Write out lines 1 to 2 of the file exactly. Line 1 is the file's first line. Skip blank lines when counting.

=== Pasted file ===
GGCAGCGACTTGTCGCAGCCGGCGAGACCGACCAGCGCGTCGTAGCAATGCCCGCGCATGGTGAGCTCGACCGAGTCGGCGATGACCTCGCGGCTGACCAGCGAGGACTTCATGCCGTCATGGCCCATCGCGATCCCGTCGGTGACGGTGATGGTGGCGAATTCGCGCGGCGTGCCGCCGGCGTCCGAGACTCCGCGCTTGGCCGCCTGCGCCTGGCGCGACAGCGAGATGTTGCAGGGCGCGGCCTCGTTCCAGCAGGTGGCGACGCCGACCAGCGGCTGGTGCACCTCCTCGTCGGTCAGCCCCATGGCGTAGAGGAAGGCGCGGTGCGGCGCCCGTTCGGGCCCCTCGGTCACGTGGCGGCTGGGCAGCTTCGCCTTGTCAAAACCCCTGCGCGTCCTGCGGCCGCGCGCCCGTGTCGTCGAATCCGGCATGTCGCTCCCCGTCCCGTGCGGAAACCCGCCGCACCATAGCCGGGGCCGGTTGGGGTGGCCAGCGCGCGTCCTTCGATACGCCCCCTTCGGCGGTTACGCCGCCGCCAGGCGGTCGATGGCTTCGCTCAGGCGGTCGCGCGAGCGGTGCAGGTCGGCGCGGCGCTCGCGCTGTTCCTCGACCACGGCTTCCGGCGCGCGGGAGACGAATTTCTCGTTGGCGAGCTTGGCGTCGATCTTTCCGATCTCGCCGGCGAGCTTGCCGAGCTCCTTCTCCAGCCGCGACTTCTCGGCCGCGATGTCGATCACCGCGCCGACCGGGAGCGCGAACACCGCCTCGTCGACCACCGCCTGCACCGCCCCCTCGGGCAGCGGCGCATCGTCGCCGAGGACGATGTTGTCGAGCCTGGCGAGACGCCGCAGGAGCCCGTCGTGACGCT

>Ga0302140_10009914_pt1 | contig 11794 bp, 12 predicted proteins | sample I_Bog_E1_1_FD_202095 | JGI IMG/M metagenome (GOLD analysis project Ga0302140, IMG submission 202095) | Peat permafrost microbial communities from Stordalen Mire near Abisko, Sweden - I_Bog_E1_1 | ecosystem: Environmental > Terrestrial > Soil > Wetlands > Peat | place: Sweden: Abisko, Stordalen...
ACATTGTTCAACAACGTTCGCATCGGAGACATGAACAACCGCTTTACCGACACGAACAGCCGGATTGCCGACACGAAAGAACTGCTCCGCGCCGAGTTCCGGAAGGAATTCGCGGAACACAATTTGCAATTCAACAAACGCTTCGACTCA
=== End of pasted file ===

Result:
GGCAGCGACTTGTCGCAGCCGGCGAGACCGACCAGCGCGTCGTAGCAATGCCCGCGCATGGTGAGCTCGACCGAGTCGGCGATGACCTCGCGGCTGACCAGCGAGGACTTCATGCCGTCATGGCCCATCGCGATCCCGTCGGTGACGGTGATGGTGGCGAATTCGCGCGGCGTGCCGCCGGCGTCCGAGACTCCGCGCTTGGCCGCCTGCGCCTGGCGCGACAGCGAGATGTTGCAGGGCGCGGCCTCGTTCCAGCAGGTGGCGACGCCGACCAGCGGCTGGTGCACCTCCTCGTCGGTCAGCCCCATGGCGTAGAGGAAGGCGCGGTGCGGCGCCCGTTCGGGCCCCTCGGTCACGTGGCGGCTGGGCAGCTTCGCCTTGTCAAAACCCCTGCGCGTCCTGCGGCCGCGCGCCCGTGTCGTCGAATCCGGCATGTCGCTCCCCGTCCCGTGCGGAAACCCGCCGCACCATAGCCGGGGCCGGTTGGGGTGGCCAGCGCGCGTCCTTCGATACGCCCCCTTCGGCGGTTACGCCGCCGCCAGGCGGTCGATGGCTTCGCTCAGGCGGTCGCGCGAGCGGTGCAGGTCGGCGCGGCGCTCGCGCTGTTCCTCGACCACGGCTTCCGGCGCGCGGGAGACGAATTTCTCGTTGGCGAGCTTGGCGTCGATCTTTCCGATCTCGCCGGCGAGCTTGCCGAGCTCCTTCTCCAGCCGCGACTTCTCGGCCGCGATGTCGATCACCGCGCCGACCGGGAGCGCGAACACCGCCTCGTCGACCACCGCCTGCACCGCCCCCTCGGGCAGCGGCGCATCGTCGCCGAGGACGATGTTGTCGAGCCTGGCGAGACGCCGCAGGAGCCCGTCGTGACGCT

>Ga0302140_10009914_pt1 | contig 11794 bp, 12 predicted proteins | sample I_Bog_E1_1_FD_202095 | JGI IMG/M metagenome (GOLD analysis project Ga0302140, IMG submission 202095) | Peat permafrost microbial communities from Stordalen Mire near Abisko, Sweden - I_Bog_E1_1 | ecosystem: Environmental > Terrestrial > Soil > Wetlands > Peat | place: Sweden: Abisko, Stordalen...